August 2009


How many people think that dog grooming is simply about brushing your dog every now and then (when you do have a few minutes to spare in your busy schedule) or that "this is something only done with dogs with long hair" and only for show purposes. All dogs need grooming, and grooming entails more than just brushing.

The dog's coat

All dogs need brushing from time to time, especially to limit them shedding hair all over your house. Short haired dogs often shed more than long haired ones, while the coats of long haired dogs need more regular brushing to keep it tidy and limit matting. The more often you brush/comb them, the better their coats will look and the less doggy hair in your house.

In summertime it is often (because of our warm climate) necessary to give your long haired dogs a proper "summer cut" (dogs such as Maltese, Poodles, Bouviers, Schnauzers, etc). This can be done at home (which often results in the not-so-professional look), or at a doggy parlour. If you want to show your dog, it would be more advisable to have it groomed by somebody who specializes in grooming according to the breed standards. This can cost you a pretty penny, but will be worth the effort.

Then comes the fun part - bathing your dog (and often yourself as well). Please do not use human soaps, shampoos or other products on your dog. The chemical components of these products are often harmful to your dog. Use doggy products. These can be bought at a reasonable price at your local supermarket, or you can opt for products sold by vets, should your dog have specific allergies or skin problems. Unlike humans - it is not necessary to bath your dog all that often. (Their coats are sort of self-cleaning.) Once a month (or even less) will be sufficient.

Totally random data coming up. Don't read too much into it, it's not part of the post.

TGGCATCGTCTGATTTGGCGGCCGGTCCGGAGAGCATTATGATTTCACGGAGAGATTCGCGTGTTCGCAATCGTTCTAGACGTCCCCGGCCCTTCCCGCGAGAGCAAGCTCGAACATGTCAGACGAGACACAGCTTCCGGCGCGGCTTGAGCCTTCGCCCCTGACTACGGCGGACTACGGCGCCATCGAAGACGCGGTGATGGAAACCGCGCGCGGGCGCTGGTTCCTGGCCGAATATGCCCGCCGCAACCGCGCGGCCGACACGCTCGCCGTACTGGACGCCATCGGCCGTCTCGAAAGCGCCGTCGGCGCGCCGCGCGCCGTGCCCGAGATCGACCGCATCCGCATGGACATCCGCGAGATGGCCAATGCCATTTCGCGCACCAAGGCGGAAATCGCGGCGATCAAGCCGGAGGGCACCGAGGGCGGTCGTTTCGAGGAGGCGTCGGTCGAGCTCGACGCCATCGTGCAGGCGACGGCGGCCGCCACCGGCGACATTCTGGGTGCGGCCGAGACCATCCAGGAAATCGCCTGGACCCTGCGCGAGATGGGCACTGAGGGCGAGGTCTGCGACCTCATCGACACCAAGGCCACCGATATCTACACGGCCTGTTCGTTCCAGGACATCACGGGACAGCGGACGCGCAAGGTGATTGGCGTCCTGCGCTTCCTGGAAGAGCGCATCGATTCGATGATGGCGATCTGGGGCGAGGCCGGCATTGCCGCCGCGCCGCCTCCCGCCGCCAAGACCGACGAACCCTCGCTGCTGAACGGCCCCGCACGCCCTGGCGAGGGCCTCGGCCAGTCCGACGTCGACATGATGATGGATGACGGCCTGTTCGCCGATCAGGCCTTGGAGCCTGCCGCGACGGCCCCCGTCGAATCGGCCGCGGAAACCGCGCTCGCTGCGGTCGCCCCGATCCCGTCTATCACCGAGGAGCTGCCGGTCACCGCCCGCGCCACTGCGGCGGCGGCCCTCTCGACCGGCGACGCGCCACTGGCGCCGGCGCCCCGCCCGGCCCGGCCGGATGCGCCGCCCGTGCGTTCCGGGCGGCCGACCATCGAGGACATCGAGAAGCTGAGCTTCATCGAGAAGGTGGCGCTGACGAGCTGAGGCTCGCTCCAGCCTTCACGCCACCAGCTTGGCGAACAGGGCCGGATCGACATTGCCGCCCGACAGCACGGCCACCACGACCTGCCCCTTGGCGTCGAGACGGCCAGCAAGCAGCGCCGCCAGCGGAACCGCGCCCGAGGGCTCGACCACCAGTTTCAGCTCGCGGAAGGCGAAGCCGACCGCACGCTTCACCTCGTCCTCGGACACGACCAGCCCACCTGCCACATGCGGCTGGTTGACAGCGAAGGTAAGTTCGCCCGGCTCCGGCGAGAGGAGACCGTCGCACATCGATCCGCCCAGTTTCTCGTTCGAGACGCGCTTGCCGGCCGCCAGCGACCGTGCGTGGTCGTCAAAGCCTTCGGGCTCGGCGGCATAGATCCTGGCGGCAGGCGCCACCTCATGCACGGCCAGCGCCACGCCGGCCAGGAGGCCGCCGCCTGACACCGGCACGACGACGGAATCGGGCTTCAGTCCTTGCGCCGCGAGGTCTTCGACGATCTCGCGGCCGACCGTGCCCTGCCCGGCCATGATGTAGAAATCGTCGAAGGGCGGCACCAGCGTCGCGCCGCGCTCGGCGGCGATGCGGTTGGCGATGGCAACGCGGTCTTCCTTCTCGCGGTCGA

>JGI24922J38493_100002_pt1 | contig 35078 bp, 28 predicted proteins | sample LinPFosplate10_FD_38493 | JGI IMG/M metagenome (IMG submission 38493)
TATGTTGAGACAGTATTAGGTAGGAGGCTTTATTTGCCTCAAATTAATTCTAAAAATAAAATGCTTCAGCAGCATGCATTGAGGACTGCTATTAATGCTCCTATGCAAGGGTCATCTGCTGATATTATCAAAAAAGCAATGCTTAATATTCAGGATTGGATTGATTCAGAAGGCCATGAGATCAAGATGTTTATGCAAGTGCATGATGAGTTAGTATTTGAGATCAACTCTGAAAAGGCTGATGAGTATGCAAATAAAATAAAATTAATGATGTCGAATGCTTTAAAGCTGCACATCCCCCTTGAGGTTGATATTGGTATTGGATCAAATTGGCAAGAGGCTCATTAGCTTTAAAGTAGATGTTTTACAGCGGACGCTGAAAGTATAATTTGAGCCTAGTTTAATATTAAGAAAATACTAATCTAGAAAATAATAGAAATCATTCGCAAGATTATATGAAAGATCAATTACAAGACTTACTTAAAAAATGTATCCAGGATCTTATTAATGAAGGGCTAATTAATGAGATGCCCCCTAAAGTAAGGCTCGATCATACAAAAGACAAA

Also - do not forget the parasite control - your gogga-poisons to get rid of fleas, mites and ticks. This can be done by dipping your dog regularly, or using sprays or spot-on products. Consult your vet for all the options and chose the one most suitable for you. By preventing parasites, you also prevent illnesses such as tick fever.

The feet

Some dogs need to have their nails clipped regularly. If you are unsure how to do this (as you can easily cut the nail too short) please let your vet do this. Walking on too long claws for extended periods can harm the bone structure in your dog's feet and cause extreme discomfort.

Again with long haired breeds, the hair between the pads under the feet can become matted, causing discomfort when the dog walks. In extreme cases, this matted hair might get wet and cannot dry out properly because of its location under the feet, eventually causing infection and pain for the dog. To solve this problem you will have to consult your vet for medication.

The teeth

Believe it - even dogs suffer from dental diseases such as plaque and tartar build-up.

Consult your vet for proper doggy toothpaste and a tooth brush. Again, do not use your latest "... does it all in one, mom ..." human toothpaste on your dog. Rather try nice, liver flavoured toothpaste - that should do the trick.

Another option is, when your dog needs to be anesthetized for some reason, request the vet to clean its teeth while your dog is sleeping.

The ears

Check the ears regularly, make sure they are clean and remove all excess hair from the ear canal. Often (especially "floppy eared") dogs get ear infections, which can be harmful to their acute sense of hearing.

However, we all know that dogs don't normally use their ears, considering the scenario in obedience training: "Bobo, sit. Bobo, Sit! Bobo SIT! Bobo SIT!!! Bobo, SIT!! S..I..T!!!!" Only around the last command, the sense of hearing seems to kick in, and usually after threats from the handler! But still, it is important to prevent ear infections.

The eyes

Again especially long haired breeds, a teary substance from the eyes gets clogged up in the inner corner of the eyes and needs to be removed regularly to prevent infection.